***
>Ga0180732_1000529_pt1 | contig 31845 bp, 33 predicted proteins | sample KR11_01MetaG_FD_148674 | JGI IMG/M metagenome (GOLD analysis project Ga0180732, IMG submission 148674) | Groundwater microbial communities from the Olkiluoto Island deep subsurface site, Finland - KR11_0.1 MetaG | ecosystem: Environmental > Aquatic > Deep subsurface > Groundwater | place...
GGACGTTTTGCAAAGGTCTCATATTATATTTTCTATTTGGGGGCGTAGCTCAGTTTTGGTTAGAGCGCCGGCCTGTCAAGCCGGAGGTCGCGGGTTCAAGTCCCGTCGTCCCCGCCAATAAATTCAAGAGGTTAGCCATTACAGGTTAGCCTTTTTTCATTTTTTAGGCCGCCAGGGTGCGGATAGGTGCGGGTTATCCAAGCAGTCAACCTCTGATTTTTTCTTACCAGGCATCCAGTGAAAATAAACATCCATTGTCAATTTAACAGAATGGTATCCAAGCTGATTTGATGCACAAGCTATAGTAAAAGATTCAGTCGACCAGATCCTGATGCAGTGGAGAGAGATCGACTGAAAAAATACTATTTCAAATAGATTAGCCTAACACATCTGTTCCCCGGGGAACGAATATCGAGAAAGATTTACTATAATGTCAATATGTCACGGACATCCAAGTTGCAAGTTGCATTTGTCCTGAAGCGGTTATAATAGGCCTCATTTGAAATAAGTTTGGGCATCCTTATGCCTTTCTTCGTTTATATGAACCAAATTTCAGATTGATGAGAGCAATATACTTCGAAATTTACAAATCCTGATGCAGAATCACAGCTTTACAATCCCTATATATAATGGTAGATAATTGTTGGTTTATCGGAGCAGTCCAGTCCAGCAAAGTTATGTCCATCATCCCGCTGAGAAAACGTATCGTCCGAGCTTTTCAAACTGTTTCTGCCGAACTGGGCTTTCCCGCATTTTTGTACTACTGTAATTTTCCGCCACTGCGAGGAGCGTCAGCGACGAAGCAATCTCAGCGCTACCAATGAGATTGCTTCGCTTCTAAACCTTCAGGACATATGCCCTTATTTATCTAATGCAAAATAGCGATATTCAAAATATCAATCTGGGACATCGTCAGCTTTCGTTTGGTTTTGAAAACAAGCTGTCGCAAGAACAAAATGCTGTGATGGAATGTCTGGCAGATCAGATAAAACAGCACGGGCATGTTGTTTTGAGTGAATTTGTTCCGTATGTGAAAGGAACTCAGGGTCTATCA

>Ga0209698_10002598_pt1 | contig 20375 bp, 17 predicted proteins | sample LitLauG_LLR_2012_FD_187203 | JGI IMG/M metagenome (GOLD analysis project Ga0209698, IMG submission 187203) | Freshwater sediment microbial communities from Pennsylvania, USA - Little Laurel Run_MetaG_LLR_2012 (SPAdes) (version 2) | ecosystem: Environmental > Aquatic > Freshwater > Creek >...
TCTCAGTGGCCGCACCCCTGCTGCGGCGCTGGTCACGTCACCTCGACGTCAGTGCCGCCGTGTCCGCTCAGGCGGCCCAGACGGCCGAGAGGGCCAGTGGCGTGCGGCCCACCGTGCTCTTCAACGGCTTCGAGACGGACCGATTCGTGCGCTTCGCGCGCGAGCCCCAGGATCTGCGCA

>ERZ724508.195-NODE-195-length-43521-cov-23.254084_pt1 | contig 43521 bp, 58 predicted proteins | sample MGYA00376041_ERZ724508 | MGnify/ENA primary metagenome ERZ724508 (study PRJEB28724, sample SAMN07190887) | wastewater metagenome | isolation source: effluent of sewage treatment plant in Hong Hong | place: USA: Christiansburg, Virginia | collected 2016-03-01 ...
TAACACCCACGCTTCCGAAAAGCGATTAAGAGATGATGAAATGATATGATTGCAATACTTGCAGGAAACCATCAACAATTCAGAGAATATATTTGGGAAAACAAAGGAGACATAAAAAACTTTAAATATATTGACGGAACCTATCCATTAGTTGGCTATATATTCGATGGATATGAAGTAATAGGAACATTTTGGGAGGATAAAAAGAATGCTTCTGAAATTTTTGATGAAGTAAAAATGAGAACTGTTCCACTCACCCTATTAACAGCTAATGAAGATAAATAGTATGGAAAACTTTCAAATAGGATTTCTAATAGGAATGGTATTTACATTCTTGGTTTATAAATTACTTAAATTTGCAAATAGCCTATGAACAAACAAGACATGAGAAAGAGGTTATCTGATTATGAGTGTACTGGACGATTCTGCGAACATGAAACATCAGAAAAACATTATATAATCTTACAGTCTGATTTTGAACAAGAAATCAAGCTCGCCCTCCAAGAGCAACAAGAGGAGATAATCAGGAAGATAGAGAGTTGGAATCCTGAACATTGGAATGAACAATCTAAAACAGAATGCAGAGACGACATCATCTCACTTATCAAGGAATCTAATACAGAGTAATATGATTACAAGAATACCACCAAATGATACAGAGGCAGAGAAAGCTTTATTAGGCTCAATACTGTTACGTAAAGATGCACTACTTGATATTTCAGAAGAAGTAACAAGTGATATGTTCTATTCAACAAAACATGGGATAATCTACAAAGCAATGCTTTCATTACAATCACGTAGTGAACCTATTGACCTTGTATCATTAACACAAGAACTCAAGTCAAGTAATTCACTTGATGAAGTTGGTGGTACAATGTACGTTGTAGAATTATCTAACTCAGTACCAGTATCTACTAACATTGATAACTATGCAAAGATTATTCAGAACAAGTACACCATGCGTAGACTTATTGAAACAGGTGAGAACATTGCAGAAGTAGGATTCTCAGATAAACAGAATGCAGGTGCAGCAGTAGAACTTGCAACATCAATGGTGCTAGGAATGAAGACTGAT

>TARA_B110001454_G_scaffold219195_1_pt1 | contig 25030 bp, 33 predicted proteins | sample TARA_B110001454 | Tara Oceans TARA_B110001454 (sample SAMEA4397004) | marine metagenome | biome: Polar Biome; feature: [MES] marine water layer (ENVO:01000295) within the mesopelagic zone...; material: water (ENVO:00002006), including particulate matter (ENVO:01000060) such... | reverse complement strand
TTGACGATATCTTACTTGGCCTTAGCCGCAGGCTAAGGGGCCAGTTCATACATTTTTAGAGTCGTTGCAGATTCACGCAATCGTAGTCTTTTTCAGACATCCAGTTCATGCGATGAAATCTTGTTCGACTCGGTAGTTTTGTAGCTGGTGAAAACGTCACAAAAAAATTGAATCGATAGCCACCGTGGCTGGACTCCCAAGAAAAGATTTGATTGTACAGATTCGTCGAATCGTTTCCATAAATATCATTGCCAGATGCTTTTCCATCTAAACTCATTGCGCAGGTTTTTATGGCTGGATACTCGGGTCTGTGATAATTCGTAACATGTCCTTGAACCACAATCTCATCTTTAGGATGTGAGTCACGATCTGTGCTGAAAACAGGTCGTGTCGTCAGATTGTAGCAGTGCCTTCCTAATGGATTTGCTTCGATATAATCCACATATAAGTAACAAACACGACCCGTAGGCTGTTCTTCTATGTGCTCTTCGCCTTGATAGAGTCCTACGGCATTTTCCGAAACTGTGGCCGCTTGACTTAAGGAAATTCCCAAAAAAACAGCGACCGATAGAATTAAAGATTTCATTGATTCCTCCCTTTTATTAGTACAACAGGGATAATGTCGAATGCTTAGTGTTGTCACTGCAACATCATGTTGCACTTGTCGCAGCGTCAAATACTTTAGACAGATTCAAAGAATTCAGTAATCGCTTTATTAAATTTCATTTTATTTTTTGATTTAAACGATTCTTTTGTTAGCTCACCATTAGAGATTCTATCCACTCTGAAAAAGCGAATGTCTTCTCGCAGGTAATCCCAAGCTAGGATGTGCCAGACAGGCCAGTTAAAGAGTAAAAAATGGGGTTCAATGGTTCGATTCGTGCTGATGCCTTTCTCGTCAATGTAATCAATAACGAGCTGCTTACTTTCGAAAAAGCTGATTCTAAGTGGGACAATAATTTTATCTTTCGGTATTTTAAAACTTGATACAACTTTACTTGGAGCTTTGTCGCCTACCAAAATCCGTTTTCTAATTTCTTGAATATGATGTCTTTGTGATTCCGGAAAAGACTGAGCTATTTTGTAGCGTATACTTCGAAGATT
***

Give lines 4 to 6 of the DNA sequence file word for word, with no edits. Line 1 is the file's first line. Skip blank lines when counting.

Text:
TCTCAGTGGCCGCACCCCTGCTGCGGCGCTGGTCACGTCACCTCGACGTCAGTGCCGCCGTGTCCGCTCAGGCGGCCCAGACGGCCGAGAGGGCCAGTGGCGTGCGGCCCACCGTGCTCTTCAACGGCTTCGAGACGGACCGATTCGTGCGCTTCGCGCGCGAGCCCCAGGATCTGCGCA

>ERZ724508.195-NODE-195-length-43521-cov-23.254084_pt1 | contig 43521 bp, 58 predicted proteins | sample MGYA00376041_ERZ724508 | MGnify/ENA primary metagenome ERZ724508 (study PRJEB28724, sample SAMN07190887) | wastewater metagenome | isolation source: effluent of sewage treatment plant in Hong Hong | place: USA: Christiansburg, Virginia | collected 2016-03-01 ...
TAACACCCACGCTTCCGAAAAGCGATTAAGAGATGATGAAATGATATGATTGCAATACTTGCAGGAAACCATCAACAATTCAGAGAATATATTTGGGAAAACAAAGGAGACATAAAAAACTTTAAATATATTGACGGAACCTATCCATTAGTTGGCTATATATTCGATGGATATGAAGTAATAGGAACATTTTGGGAGGATAAAAAGAATGCTTCTGAAATTTTTGATGAAGTAAAAATGAGAACTGTTCCACTCACCCTATTAACAGCTAATGAAGATAAATAGTATGGAAAACTTTCAAATAGGATTTCTAATAGGAATGGTATTTACATTCTTGGTTTATAAATTACTTAAATTTGCAAATAGCCTATGAACAAACAAGACATGAGAAAGAGGTTATCTGATTATGAGTGTACTGGACGATTCTGCGAACATGAAACATCAGAAAAACATTATATAATCTTACAGTCTGATTTTGAACAAGAAATCAAGCTCGCCCTCCAAGAGCAACAAGAGGAGATAATCAGGAAGATAGAGAGTTGGAATCCTGAACATTGGAATGAACAATCTAAAACAGAATGCAGAGACGACATCATCTCACTTATCAAGGAATCTAATACAGAGTAATATGATTACAAGAATACCACCAAATGATACAGAGGCAGAGAAAGCTTTATTAGGCTCAATACTGTTACGTAAAGATGCACTACTTGATATTTCAGAAGAAGTAACAAGTGATATGTTCTATTCAACAAAACATGGGATAATCTACAAAGCAATGCTTTCATTACAATCACGTAGTGAACCTATTGACCTTGTATCATTAACACAAGAACTCAAGTCAAGTAATTCACTTGATGAAGTTGGTGGTACAATGTACGTTGTAGAATTATCTAACTCAGTACCAGTATCTACTAACATTGATAACTATGCAAAGATTATTCAGAACAAGTACACCATGCGTAGACTTATTGAAACAGGTGAGAACATTGCAGAAGTAGGATTCTCAGATAAACAGAATGCAGGTGCAGCAGTAGAACTTGCAACATCAATGGTGCTAGGAATGAAGACTGAT